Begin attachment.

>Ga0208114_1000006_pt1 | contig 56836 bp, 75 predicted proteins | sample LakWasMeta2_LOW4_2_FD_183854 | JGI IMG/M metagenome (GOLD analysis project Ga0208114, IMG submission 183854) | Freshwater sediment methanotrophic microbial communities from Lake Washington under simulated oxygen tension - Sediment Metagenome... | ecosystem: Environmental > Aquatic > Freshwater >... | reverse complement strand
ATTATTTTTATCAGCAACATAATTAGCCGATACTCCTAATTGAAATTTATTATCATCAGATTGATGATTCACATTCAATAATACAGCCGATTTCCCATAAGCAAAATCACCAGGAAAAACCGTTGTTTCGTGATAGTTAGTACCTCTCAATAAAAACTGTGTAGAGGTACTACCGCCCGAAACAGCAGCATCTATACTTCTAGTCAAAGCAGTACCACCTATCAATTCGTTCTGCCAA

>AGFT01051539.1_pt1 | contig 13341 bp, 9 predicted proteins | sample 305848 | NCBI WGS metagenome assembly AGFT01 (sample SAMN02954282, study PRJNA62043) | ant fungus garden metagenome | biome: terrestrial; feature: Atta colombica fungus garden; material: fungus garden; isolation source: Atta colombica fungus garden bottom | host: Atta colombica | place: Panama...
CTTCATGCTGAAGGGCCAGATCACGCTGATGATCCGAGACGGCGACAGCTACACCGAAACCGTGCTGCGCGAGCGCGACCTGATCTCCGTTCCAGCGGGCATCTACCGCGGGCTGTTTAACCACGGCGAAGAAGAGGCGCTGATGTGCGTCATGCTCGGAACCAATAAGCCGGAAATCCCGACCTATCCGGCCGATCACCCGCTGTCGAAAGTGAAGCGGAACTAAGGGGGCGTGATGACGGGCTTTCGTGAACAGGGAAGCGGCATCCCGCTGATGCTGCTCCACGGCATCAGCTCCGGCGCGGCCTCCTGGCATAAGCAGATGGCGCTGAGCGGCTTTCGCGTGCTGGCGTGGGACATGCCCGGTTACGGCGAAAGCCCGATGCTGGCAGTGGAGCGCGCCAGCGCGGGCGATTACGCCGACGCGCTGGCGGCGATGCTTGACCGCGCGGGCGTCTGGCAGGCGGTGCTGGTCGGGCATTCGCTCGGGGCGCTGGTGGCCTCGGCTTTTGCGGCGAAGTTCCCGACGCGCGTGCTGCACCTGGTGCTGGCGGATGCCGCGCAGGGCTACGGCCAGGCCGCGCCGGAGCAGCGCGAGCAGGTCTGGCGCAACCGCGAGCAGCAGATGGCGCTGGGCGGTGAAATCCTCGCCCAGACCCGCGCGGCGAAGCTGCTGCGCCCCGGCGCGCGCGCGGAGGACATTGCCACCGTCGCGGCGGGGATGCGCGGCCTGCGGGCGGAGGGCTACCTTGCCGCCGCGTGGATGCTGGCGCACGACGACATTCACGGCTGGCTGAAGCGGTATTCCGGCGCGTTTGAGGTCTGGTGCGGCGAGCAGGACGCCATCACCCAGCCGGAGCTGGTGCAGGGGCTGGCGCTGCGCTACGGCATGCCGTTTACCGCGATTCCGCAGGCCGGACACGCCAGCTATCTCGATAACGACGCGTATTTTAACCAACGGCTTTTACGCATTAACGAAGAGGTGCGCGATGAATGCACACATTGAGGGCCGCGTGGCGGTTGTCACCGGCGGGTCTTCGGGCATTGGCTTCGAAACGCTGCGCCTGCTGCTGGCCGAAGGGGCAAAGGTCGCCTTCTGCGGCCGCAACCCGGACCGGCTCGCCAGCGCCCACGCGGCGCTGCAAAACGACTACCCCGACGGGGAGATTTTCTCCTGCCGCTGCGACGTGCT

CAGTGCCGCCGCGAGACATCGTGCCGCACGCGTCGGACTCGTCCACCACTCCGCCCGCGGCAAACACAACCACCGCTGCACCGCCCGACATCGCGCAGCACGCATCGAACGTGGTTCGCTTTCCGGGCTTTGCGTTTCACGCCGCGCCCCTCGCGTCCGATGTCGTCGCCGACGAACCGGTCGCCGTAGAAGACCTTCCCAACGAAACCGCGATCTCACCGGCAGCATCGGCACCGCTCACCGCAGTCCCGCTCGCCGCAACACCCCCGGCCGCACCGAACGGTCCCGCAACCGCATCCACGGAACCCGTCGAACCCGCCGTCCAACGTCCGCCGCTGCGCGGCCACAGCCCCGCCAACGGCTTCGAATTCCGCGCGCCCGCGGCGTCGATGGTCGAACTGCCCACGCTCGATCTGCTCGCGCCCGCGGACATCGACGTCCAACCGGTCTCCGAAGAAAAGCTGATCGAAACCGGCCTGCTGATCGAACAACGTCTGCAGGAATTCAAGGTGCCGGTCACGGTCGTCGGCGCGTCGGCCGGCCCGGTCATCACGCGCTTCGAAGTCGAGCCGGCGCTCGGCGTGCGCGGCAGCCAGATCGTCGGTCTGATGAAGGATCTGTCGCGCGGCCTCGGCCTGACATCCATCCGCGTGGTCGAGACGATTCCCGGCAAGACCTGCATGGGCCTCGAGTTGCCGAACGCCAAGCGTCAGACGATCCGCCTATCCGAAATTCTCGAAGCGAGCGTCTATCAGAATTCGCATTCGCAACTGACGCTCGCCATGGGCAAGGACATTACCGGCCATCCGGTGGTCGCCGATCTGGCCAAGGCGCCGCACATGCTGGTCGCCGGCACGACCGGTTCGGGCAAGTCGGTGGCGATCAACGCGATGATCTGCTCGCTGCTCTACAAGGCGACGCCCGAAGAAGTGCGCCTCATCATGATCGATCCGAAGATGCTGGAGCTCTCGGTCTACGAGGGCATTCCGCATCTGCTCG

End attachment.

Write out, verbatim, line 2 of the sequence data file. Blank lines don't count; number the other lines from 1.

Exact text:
ATTATTTTTATCAGCAACATAATTAGCCGATACTCCTAATTGAAATTTATTATCATCAGATTGATGATTCACATTCAATAATACAGCCGATTTCCCATAAGCAAAATCACCAGGAAAAACCGTTGTTTCGTGATAGTTAGTACCTCTCAATAAAAACTGTGTAGAGGTACTACCGCCCGAAACAGCAGCATCTATACTTCTAGTCAAAGCAGTACCACCTATCAATTCGTTCTGCCAA